The Mongols also came at a similar time during the weakened Song and yet still required their help to defeat the Jin Dynasty and yet still held them at bay for quite sometime. The Song were renowned for their military stupidity and great commanders. They are the only people who managed to keep the Mongols from conquering their lands quickly despite being so close to them. Perhaps terrain played a role and Japan doesn’t count.

    They also integrated into the local society so quickly and well that you could not tell the Mongols from the Chinese, Persians or Arabs that they conquered in the end. The Chinese also kicked them out faster than anyone else. They became Persian first but they did not kick them out.

    China at the early stages of the Dynasty were fragile but give it a decade or so it becomes so stable that the Emperor can leave the capital and no one would dare to revolt due to the Mandate from Heaven. At the end of a dynasty due to bad leaders, the Mandate no longer applied(as the emperor was not doing his job) so rebellions happened.

  30. Jehrnkierthe January 17, 2014 at 12:28 am -      #30

    The Mongols were constantly at war with China throughout their history, and didn’t rule China themselves until the 13th century, so their cavalry wouldn’t be available to an ancient Chinese army.

    If the Roman infantry close with the Chinese they win. Most of them will be wearing this while all will be armored in some form; the ancient Chinese infantry were mostly not equipped with armor, and those that had it wore leather or bronze to the Romans’ iron. The Roman shieldwall and training will do the rest, and opening volleys of javelins will slaughter unarmored opponents. Thanks to the massive numbers of infantry involved in this battle and the Roman shields, crossbows and the few siege engines won’t likely do much to stop them or disrupt their formation before that. The Chinese cavalry may have a slight advantage, since the Romans never prioritized their cavalry, but the infantry outnumber them too badly for it to change the outcome (and the Roman infantry are mostly spear-armed, which is effective against any sort of cavalry charge).

    I believe Mongke died of food poisoning from some sort of shellfish.

  31. Mr. happy January 17, 2014 at 12:40 am -      #31

    The Mongols were ‘new’ to the scene as they evolved from other tribes. They were very similar to the Huns for one. The Chinese may be at a slight disadvantage but their paper armor is quite good at stopping bladed weapons.

    As for Chinese equipment we need to decide the time period. Roman infantry are not spear armed during their height. The spears were only during the early republic or during the decline. Unless you’re taking about re purposing their Pila as spears like Caesar did when facing Pompey. But if infantry can hold their ground, it won’t be a problem after the initial charge.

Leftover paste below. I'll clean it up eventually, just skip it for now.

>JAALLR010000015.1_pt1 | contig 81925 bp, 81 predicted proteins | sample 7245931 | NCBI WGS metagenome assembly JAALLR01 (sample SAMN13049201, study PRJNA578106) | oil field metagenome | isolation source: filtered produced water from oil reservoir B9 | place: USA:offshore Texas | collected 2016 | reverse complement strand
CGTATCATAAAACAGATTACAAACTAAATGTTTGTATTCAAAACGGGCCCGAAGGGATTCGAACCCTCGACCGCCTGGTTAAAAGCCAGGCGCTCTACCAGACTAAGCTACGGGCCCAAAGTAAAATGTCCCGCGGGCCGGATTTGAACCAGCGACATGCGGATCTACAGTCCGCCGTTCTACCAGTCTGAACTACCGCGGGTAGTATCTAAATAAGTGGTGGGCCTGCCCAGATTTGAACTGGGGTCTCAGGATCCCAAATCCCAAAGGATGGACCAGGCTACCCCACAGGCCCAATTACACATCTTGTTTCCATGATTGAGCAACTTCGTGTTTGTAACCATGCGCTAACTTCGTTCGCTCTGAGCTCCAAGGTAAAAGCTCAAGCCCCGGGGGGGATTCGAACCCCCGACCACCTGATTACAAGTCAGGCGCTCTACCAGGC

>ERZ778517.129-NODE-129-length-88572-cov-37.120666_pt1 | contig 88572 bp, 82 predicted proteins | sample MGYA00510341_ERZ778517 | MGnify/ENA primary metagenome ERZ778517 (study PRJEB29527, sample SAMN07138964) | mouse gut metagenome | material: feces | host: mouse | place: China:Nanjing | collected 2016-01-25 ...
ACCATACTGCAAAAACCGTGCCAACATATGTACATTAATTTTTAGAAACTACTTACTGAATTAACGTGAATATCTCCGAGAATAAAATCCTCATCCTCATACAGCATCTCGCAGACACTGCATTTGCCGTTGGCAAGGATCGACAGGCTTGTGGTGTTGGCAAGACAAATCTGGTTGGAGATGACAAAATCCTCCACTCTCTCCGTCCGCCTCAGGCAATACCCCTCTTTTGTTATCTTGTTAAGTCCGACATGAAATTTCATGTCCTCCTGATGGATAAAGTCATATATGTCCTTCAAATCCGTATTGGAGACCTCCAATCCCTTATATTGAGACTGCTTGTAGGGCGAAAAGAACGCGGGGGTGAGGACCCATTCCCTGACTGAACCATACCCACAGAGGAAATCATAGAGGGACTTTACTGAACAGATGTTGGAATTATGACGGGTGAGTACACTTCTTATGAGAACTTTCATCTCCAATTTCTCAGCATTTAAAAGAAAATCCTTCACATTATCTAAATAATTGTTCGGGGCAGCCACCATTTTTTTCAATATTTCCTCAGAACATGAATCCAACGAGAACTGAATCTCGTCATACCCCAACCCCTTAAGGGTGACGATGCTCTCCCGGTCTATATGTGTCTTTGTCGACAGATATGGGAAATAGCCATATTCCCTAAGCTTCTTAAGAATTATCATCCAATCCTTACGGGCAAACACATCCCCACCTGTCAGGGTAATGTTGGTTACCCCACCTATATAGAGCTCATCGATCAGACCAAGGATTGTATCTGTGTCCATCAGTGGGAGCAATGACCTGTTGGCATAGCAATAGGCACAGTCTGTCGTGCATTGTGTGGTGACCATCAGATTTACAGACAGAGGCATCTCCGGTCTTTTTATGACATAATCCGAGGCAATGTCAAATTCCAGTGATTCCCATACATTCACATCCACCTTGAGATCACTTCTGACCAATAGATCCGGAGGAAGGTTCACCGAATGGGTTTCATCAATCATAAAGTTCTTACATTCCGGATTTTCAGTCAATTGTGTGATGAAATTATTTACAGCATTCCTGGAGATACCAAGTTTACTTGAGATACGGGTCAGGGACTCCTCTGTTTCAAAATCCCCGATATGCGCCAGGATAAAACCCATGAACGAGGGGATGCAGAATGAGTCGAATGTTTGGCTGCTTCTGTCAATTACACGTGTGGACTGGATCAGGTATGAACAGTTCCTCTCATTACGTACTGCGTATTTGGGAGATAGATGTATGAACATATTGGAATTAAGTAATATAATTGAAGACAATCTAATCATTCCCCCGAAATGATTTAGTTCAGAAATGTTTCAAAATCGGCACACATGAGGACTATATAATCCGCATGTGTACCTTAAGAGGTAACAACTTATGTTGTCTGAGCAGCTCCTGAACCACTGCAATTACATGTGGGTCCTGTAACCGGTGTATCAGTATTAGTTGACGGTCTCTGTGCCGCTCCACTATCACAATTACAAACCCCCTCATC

Honestly for Rome to have the highest chance of winning, I nominate Trajan to take the reigns of the Roman army. For China though…

  32. itcheyness January 17, 2014 at 1:21 am -      #32

    I’d pick Scipio Africanus over Trajan.

    His maneuvers at Ilipa and Zama are what seal it for me. He’s almost certainly one of the greatest generals of the ancient world.

    Trajan was a way better commander than Julius Caesar though, and a much better emperor on top of it.

  33. Namer January 17, 2014 at 1:53 am -      #33

    I’m no history buff, but wouldn’t a Roman Turtle with any kind of spears be an effective counter to Mongolians?

  34. itcheyness January 17, 2014 at 2:12 am -      #34

    “I’m no history buff, but wouldn’t a Roman Turtle with any kind of spears be an effective counter to Mongolians?”

    Roman Legionaries didn’t usually carry spears, they could repurpose their pila as spears, but they weren’t super well suited to it. Here’s basically what would happen if a Roman army met a Mongol army.

  35. Mr. happy January 17, 2014 at 3:08 am -      #35

    No it won’t happen like Carrhae. If the commander learned his history or anything. Or if it was Trajan. The Mongols would not charge the Romans like the Parthians first did and the Romans would not survive the first day if it was Crassus.

    The Mongols would first get close with a few units, fire off arrows and run away. In the meantime, the remaining horse archer units would form a crescent and stay there with lancers in the center. The crescent then falls in and loose arrows from all directions and when the time is right the Khan will order the lancers to charge and start the rout.

    Few survive and fewer withstood the charge. The Russians counter charge was disorganized and gave way, the Mongols fell into their own trap in Ain Jalut set by the Malmulkes and many Templars fell defending Eastern Europe while a few Teutonic Knights manage to flee.